Here’s How You Can Avoid Being an Easy Target for Criminals

There’s no need for pepper spray or a pocketknife if you follow this simple rule.

Here’s-How-You-Can-Avoid-Being-an-Easy-Target-for-Criminals_407207251_Photographee.euPhotographee.eu/Shutterstock

Research shows it only takes seven seconds for criminals to select their next victim. And it doesn’t matter how tall, short, heavy, thin, strong, or weak you are. (Although it can’t hurt to take note of the scary signs you’re an easy target to a predator.) According to one expert, your safety could depend on your style of walking.

Key body language can signal whether or not you’ll make a good target for criminals, says Steve Kardian, a self-defense expert and founder of the organization Defend University. Out of all of them, the way you walk matters the most. While the victim is never to blame, there are some precautionary steps (pun intended) that we all can take to avoid finding ourselves in a scary situation.

When you walk, “take forceful, dynamic steps that convey assertiveness and confidence,” Kardian told NBC News. Your stride should be about a medium length compared to your body type, and your feet and arms should swing naturally with every step.

Posture and speed matter, too. Keep your chin up, spine straight, and shoulders back as you walk; hunching forward could indicate weakness or fear. Meanwhile, your speed should match that of other pedestrians around you, which allows you to blend in. It’s also acceptable to walk at a slightly faster pace, which gives the impression that you are energetic and athletic—not a good combination for a potential target.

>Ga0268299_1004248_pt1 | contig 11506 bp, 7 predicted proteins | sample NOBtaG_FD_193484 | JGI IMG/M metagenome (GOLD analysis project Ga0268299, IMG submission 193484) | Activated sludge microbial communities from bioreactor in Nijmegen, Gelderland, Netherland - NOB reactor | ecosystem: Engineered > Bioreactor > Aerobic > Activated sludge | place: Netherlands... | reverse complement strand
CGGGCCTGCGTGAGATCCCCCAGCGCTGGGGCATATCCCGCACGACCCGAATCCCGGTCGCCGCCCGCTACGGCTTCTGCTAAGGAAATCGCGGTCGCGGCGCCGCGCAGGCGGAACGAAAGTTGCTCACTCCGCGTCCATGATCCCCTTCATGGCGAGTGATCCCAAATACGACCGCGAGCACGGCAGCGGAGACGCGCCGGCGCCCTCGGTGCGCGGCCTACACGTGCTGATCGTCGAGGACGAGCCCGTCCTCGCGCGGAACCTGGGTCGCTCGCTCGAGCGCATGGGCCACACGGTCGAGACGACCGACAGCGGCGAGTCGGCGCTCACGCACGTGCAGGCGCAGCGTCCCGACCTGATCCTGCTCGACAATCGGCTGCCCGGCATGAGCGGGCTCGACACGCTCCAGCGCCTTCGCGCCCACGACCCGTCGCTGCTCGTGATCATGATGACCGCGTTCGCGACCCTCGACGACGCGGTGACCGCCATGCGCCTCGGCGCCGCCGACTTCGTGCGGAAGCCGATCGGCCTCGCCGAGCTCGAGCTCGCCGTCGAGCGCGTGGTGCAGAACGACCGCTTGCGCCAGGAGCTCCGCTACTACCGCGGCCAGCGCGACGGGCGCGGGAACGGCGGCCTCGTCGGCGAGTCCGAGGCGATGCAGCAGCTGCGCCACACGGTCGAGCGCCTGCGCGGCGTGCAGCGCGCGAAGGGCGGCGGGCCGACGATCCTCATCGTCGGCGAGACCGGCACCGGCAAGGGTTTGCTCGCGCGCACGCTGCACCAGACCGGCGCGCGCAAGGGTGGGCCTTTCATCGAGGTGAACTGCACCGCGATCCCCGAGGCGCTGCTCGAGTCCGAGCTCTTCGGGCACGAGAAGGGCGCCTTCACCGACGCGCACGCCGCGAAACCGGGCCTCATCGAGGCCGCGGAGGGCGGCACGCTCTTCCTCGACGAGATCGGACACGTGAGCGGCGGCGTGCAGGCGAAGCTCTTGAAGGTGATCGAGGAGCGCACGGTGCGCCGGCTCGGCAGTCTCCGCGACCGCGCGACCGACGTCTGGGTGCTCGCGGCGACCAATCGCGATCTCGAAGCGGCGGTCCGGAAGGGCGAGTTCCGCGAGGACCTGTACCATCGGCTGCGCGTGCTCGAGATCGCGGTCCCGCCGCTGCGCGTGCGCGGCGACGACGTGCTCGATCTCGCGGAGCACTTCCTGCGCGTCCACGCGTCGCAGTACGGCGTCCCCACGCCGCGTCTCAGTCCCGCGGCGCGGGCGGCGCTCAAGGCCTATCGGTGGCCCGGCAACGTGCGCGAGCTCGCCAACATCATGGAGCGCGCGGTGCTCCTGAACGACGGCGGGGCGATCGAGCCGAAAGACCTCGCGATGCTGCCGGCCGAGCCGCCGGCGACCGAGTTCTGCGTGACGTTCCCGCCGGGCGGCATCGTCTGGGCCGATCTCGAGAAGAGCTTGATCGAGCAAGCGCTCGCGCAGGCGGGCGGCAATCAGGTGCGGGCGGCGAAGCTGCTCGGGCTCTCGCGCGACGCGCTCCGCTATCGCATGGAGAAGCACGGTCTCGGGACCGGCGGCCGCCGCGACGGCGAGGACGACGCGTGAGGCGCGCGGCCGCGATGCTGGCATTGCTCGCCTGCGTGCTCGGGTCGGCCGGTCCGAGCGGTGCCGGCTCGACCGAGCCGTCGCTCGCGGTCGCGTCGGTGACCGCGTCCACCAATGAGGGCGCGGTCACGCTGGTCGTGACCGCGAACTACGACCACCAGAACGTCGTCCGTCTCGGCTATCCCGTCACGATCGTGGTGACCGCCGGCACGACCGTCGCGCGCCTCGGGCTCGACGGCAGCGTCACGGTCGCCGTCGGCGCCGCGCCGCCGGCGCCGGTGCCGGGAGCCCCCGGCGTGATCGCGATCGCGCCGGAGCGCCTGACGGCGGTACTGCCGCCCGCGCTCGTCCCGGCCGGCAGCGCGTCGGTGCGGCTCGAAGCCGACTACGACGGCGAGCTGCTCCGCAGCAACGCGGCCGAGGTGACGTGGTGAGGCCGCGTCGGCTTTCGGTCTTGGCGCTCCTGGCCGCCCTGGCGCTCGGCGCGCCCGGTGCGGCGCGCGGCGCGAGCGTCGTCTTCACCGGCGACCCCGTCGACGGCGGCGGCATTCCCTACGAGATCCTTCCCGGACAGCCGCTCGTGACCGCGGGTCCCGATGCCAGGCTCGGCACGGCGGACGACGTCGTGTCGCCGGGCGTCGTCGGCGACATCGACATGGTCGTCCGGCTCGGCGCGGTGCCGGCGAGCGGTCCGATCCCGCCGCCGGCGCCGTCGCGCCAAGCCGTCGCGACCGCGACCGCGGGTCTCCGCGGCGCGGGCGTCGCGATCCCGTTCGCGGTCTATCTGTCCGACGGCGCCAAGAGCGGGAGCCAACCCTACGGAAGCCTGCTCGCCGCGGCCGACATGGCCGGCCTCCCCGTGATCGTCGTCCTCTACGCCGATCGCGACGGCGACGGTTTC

Most importantly, look around and take note of your surroundings. Doing so sends the signal that you are aware of who is around you. More than likely, your predator will take the hint and move on.

On the flip side, avoid strides that are too long or too short in length. While the former makes you appear clumsy or ungainly, the latter could indicate weakness and vulnerability. Walking with a hunched posture or your head down suggests a lack of awareness, indicating that you’re less likely to fight back. Any of these behaviors could make you inviting target to a nearby assailant.

Science proves it, too. A famous study in 1981 asked inmates to rate pedestrians on a scale of one to ten based on the likeliness of becoming a target. Every inmate chose the same people, and the potential victims all exhibited one or more of the characteristics described above.

Word to the (street)wise: watch your walk. Adopt this simple rule—as well as these tricks to outsmart the criminals—and you’ll be walking the streets with a bit more confidence from here on out.

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